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+ - Is a Climate Disaster Inevitable?

Submitted by HughPickens.com
HughPickens.com writes: Astrophysicist Adam Frank has an interesting article in the NYT postulating one answer to the Fermi paradox — that the human evolution into a globe-spanning industrial culture is forcing us through the narrow bottleneck of a sustainability crisis and that civilization inevitably leads to catastrophic planetary changes. According to Frank, our current sustainability crisis may be neither politically contingent nor unique, but a natural consequence of laws governing how planets and life of any kind, anywhere, must interact. Some excerpts:

The defining feature of a technological civilization is the capacity to intensively “harvest” energy. But the basic physics of energy, heat and work known as thermodynamics tell us that waste, or what we physicists call entropy, must be generated and dumped back into the environment in the process. Human civilization currently harvests around 100 billion megawatt hours of energy each year and dumps 36 billion tons of carbon dioxide into the planetary system, which is why the atmosphere is holding more heat and the oceans are acidifying.

All forms of intensive energy-harvesting will have feedbacks, even if some are more powerful than others. A study by scientists at the Max Planck Institute in Jena, Germany, found that extracting energy from wind power on a huge scale can cause its own global climate consequences. When it comes to building world-girdling civilizations, there are no planetary free lunches.

By studying these nearby planets, we’ve discovered general rules for both climate and climate change (PDF). These rules, based in physics and chemistry, must apply to any species, anywhere, taking up energy-harvesting and civilization-building in a big way. For example, any species climbing up the technological ladder by harvesting energy through combustion must alter the chemical makeup of its atmosphere to some degree. Combustion always produces chemical byproducts, and those byproducts can’t just disappear

+ - Plan C: The Cold War plan which would have brought the US under martial law->

Submitted by v3rgEz
v3rgEz writes: Starting on April 19, 1956, the federal government practiced and planned for a near-doomsday scenario known as Plan C. When activated, Plan C would have brought the United States under marshal law, rounded up over ten thousand individuals connected to "subversive" organizations, implemented a censorship board, and prepared the country for life after nuclear attack.

There was no Plan A or B.

Link to Original Source

Comment: Something New (Score 1) 358

by jbohumil (#47946709) Attached to: U2 and Apple Collaborate On 'Non-Piratable, Interactive Format For Music'
Let's see what they can come up with. This is about music but so is going to a live concert. You can't pirate a live concert in the sense of completely recreating the live concert experience. Of course you can record the audio tracks, or video record it, but obvious you can't "go to the concert." What I am trying to say is sure, create something new, some cool multimedia thing or whatever. If people want to buy it they will, if not, so what.

Comment: The problem isn't COBOL it is bad management (Score 1) 345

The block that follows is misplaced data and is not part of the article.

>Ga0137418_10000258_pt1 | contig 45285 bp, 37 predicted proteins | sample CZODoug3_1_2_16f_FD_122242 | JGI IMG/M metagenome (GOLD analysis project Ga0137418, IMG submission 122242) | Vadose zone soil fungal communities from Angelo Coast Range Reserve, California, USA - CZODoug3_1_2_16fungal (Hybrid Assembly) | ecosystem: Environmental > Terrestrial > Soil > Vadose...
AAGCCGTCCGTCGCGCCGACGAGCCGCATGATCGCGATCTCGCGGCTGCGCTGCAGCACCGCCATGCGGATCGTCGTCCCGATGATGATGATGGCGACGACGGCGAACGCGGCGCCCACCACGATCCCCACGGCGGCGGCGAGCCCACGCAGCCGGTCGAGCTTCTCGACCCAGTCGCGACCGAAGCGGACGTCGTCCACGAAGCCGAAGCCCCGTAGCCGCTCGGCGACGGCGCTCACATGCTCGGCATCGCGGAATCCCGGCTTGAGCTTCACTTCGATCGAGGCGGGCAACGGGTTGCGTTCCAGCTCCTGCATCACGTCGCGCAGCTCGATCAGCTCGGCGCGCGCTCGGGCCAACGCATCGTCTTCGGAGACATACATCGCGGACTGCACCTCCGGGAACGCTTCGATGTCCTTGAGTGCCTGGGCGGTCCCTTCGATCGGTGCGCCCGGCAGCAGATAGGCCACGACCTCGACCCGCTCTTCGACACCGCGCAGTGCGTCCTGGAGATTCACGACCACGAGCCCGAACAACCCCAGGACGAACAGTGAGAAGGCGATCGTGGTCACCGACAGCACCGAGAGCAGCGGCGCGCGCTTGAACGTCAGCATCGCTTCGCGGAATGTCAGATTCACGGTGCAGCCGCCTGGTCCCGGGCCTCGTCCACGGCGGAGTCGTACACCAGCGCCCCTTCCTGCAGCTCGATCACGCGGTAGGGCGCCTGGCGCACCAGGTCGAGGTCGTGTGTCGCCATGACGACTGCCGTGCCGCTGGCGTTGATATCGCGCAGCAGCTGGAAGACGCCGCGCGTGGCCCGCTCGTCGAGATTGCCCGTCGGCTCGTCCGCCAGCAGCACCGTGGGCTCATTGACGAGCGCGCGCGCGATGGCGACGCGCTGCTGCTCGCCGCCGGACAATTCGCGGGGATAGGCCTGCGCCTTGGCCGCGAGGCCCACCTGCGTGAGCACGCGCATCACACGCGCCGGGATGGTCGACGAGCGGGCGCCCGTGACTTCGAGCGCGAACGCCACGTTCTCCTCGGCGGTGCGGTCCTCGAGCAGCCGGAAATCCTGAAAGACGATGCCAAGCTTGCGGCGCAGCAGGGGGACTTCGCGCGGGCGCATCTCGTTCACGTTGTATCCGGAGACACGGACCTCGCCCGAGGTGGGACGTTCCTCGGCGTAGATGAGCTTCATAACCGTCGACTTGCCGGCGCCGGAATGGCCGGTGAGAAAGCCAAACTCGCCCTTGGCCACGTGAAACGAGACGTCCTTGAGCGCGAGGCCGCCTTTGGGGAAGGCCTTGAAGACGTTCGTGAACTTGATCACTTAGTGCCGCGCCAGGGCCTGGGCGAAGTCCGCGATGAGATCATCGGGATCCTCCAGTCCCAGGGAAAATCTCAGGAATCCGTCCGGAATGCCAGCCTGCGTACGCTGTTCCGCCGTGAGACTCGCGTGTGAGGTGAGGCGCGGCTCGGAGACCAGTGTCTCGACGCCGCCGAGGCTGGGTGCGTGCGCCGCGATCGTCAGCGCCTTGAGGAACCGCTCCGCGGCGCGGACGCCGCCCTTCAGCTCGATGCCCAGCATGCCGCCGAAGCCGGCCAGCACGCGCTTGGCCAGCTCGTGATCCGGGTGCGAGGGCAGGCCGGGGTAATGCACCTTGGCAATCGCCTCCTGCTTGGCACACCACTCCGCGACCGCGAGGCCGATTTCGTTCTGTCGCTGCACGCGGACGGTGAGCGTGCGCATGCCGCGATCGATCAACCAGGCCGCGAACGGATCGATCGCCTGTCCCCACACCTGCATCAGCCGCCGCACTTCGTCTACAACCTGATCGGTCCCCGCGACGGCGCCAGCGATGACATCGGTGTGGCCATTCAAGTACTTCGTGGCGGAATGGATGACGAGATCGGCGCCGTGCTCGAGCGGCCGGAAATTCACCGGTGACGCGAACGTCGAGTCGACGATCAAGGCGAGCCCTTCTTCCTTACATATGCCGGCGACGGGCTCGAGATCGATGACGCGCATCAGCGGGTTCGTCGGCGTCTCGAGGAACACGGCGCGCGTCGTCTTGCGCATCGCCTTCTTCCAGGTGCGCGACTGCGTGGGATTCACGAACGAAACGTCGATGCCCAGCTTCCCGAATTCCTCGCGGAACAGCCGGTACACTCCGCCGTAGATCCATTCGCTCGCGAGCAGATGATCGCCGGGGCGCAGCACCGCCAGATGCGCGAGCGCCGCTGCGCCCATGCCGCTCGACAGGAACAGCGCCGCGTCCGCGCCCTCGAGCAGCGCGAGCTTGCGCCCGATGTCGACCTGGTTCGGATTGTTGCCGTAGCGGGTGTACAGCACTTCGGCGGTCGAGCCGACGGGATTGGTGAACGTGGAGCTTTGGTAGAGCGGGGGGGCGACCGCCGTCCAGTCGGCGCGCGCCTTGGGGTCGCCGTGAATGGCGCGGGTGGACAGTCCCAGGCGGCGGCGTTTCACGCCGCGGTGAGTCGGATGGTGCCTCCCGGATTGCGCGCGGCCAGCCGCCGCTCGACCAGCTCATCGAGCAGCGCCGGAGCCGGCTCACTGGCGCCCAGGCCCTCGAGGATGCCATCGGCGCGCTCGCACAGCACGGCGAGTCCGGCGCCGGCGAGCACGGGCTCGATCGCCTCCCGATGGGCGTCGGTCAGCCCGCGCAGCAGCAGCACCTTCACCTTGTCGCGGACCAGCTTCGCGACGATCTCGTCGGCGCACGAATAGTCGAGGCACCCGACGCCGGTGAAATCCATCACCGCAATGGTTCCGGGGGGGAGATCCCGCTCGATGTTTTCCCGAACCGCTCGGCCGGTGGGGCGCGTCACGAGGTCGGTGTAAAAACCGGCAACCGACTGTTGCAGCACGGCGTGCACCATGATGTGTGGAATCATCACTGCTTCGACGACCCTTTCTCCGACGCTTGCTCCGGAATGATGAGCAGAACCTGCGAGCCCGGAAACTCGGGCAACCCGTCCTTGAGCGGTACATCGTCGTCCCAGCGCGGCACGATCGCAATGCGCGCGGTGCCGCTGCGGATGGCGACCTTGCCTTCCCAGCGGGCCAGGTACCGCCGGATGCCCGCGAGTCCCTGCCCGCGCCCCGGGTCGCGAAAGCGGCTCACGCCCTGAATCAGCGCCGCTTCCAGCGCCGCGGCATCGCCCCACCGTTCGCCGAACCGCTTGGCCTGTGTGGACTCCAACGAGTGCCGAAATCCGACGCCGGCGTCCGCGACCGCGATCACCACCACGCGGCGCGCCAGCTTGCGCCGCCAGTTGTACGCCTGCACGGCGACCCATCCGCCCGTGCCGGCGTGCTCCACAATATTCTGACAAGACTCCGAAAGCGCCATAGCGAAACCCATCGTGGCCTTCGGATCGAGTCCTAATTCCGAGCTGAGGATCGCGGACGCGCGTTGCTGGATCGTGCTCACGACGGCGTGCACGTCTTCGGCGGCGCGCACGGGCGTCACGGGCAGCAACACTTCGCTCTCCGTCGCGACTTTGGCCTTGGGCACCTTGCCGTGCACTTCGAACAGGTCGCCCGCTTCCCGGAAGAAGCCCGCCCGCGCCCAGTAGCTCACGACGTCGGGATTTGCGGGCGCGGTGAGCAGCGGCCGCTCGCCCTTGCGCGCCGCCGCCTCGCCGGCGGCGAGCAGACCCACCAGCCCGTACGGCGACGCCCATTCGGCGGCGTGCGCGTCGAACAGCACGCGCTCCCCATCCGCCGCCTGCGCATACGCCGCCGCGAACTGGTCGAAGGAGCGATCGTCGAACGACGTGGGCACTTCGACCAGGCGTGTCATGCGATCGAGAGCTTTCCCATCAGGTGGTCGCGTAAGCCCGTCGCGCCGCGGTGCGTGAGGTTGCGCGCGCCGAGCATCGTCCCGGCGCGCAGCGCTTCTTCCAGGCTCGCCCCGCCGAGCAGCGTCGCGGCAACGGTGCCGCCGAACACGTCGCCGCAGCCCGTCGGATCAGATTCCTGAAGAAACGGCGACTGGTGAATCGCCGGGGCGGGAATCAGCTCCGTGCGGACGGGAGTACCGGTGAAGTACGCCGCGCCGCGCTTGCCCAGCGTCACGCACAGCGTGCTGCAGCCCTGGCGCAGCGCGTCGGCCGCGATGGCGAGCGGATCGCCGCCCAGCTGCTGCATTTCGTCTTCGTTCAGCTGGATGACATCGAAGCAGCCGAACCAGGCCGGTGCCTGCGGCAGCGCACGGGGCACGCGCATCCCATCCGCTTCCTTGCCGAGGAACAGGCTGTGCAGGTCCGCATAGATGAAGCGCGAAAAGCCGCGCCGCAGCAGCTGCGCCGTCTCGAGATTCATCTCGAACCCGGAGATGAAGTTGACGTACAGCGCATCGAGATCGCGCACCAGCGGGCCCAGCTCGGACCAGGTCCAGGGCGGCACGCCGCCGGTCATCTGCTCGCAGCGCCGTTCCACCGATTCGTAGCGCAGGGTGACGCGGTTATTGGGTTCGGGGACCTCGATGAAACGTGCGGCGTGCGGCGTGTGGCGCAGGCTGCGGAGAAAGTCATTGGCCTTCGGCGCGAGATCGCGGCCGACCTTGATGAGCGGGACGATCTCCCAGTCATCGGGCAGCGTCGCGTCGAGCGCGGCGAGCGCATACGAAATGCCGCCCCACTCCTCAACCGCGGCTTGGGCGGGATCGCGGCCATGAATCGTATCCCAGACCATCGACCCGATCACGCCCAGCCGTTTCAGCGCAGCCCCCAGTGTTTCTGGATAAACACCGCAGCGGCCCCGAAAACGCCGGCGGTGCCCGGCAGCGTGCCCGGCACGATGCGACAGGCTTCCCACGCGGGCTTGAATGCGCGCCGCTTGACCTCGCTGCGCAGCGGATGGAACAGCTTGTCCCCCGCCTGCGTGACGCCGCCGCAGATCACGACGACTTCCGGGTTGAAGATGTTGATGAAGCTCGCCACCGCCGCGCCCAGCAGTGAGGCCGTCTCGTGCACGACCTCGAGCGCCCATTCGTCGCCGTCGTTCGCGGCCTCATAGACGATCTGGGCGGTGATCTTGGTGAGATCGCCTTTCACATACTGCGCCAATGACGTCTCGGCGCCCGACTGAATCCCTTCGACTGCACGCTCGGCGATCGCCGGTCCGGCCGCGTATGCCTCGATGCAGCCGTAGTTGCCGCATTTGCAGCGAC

by jbohumil (#44247131) Attached to: The Pentagon's Seven Million Lines of Cobol
The problem isn't COBOL is is bad management. I think that really says it all. You have to manage a project and that means you have to have support at a high enough level that the impacted departments get their marching orders in agreement with the master plan. Otherwise you are doomed if you have to fit the solution to the middle management tier's "requirements" because their "requirements" are that everything stays the same so their jobs and departments are unaffected by the new solution. That's not going to happen in a ground up re-implementation.

Comment: Re:Typical government efficiency... (Score 1) 345

by jbohumil (#44247069) Attached to: The Pentagon's Seven Million Lines of Cobol
Amen to this. Automating a system from scratch is much harder than tweaking an existing work flow. It is not at all unusual to see entire departments built around the failures of the automated system. In other words, lets say there is some inefficiency in an implementation. Because it is difficult to get the IT prioritized and modified to address it, another option is to hire someone to fill the gap and do the work that you might have been able to automate, but would require reworking the system. Now try to totally overhaul the work flow from top to bottom when jobs and departments on the line.

Comment: Re:Cobol is self-documenting (Score 1) 345

by jbohumil (#44247031) Attached to: The Pentagon's Seven Million Lines of Cobol
It depends. I've seen some Cobol systems where programmers created truly unreadable layers of code with all kinds of convoluted methods. IN some cases it almost looks like they tried to make it impossible to read the code. I once saw a simple date routine that for some reason was running forever, only to crack it open and find out that the program proceeded to build through the most complex and inefficient ways an actual calendar of every possible date within several decades - perhaps even the whole century, I can't remember, only to subtract one date from the next. It took forever. Another implementation of this might have been done in 20 lines of code. But because of really really bad programming, it took a thousand lines of really messy hard to maintain code.

There are no data that cannot be plotted on a straight line if the axis are chosen correctly.

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